Minnesota added a couple of fliers for depth on the offensive line in the sixth and sevenths rounds – Tackles Tyrus Thompson and Austin Shepherd. Thompson isn't a great run blocker. He lacks fire and his motor runs with no heart. His has the potential to contribute in pass protection due to his athleticism and could be a starter at the next level if he's willing to get stronger and fight for his career. Shepherd is the complete opposite of Thompson. He'll battle you on every play and he works hard to offset his lack of talent. His high competitiveness will pay off when he gets stronger and improves his technique.

Defensive end B.J. Dubose and LB Edmond Robinson were taken with two of the Vikings last three picks. Dubose has only one asset – strength. At best, he may develop into a one-dimensional run defender. His lack of penetration limits his upside in all areas. Robinson comes from a small school where he had an edge over his competition. He is expected be a project and could develop into a decent player if he adds more bulk, strength and improves his technique.



Minnesota Vikings CB Trae Waynes

Offensive Line

Minnesota finished 14th in the league in rushing yards (1,804), gaining 4.4 yards per carry with 12 rushing TDs. Their lack of success was due to a huge drop in talent at running back when Adrian Peterson was suspended.

Left tackle Matt Kalil is coming off a terrible season where he allowed 12 sacks, seven QB hits, and 36 QB hurries and added no value in run blocking. Kalil was selected fourth overall in 2012 and showed promise his rookie season, particularly in the run game. During the offseason, he had minor knee surgery on both knees.

Left guard Brandon Fusco was a very good run blocker in 2013 while allowing only two sacks. Last year, Fusco suffered a torn pectoral muscle in week three, which ended his season. Minnesota thought enough of his talent to sign him to a five-year $25 million contract last September.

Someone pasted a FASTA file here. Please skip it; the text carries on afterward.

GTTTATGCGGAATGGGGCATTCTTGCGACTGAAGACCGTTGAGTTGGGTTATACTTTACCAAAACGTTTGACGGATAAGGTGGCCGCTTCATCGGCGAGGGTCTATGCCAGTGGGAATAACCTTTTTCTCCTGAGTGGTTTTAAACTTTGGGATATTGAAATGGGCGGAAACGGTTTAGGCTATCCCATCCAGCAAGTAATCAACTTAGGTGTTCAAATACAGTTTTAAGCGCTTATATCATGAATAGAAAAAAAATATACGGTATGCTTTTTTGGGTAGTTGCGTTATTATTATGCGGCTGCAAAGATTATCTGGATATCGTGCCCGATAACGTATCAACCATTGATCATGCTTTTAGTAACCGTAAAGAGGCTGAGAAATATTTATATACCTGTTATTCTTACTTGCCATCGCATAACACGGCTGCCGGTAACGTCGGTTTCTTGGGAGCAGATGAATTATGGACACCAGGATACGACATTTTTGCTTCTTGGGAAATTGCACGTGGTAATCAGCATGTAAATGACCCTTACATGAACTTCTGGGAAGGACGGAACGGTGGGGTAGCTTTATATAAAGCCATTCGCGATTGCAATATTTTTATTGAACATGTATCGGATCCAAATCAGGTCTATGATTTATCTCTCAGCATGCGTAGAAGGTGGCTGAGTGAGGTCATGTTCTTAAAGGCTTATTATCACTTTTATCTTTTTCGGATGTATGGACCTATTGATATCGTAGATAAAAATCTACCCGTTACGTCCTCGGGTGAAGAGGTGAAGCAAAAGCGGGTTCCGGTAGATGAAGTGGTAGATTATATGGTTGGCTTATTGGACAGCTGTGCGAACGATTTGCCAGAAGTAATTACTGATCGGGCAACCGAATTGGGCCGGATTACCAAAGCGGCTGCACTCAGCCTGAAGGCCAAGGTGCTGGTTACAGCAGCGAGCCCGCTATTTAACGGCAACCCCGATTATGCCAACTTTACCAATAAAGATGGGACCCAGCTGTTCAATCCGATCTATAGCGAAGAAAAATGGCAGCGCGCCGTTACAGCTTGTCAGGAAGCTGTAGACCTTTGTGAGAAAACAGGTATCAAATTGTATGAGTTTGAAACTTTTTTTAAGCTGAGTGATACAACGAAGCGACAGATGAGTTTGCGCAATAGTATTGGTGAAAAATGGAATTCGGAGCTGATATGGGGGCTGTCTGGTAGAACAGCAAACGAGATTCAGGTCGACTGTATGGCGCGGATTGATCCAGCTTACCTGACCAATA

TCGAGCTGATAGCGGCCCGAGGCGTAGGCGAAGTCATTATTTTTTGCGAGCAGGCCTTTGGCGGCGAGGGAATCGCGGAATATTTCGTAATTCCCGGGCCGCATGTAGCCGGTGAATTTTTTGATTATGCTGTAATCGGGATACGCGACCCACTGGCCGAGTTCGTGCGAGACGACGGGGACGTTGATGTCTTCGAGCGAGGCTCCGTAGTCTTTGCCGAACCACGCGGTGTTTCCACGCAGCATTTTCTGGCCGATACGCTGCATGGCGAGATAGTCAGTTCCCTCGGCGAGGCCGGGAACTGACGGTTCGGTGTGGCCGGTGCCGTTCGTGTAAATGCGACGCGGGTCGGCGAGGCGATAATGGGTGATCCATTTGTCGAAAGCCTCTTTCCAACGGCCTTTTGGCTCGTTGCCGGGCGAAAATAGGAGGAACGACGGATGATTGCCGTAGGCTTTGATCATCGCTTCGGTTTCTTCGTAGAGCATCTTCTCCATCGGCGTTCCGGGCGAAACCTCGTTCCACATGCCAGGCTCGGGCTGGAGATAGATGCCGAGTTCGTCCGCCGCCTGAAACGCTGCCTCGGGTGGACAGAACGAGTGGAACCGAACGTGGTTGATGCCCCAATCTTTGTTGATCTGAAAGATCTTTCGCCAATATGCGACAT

Center John Sullivan was an elite run blocker from 2011 to 2013. He still had positive value last year, but the downgrade at RB led to less explosiveness at the position. Sullivan tends to be a league average pass blocker (two sacks, six QB hits, and 12 QB hurries).

Right guard T.J. Clemmings is expected to start in his rookie season. His game projects well in run blocking with some risk in his pass protection skills.

Right tackle Phil Loadholt has a similar resume as Sullivan. He was a strong run blocker from 2011 to 2013 and showed growth in his pass protection skills. Loadholt was only an average run blocker last year and allowed five sacks, six QB hits, and 2 QB hurries in 11 games. His season was cut short by a torn pectoral muscle as well.

The Vikings allowed 51 sacks in 2014, which led to the 28th ranked passing attack (3244 yards). Minnesota threw 17 TDs and 18 Ints.

This line has three above-average players and one underachieving first round draft pick. Their weak link appears to be incoming rookie Clemmings. In 2014, Minnesota wasn't the same team without Peterson. The success of their line over the previous couple of seasons was due to unbelievable talent at the RB position. With a better running game and growth at the QB position, the Vikings offense should be much better this year and their line will be asset.

Schedule: Offense

The above data shows the strength of schedule as far as rushing attempts (RATT), rushing yards (YDS), yards per attempt rushing (YA), rushing TDs touchdowns (TDs), completions (COMP), passing attempts (PATT), passing yards (YDS), yards per attempt passing (YA), and passing TDs (TDS).

This information is based on 2014, which will work as our starting point for 2015. We'll look at all the changes on offense on each team in the NFL plus the upgrades and downgrades on each team on the defensive side. We'll update this table when we finish the research on all 32 teams.

2014 Average: The league average of all stats from all 32 teams in 2014.

2014 Results: This is the results for each team in the NFL.

2015 Adjustment: The difference between a team's result and the league average in a certain statistic. This number will show if a team is above or below the league average in each stat and will serve as the basis for the strength of schedule.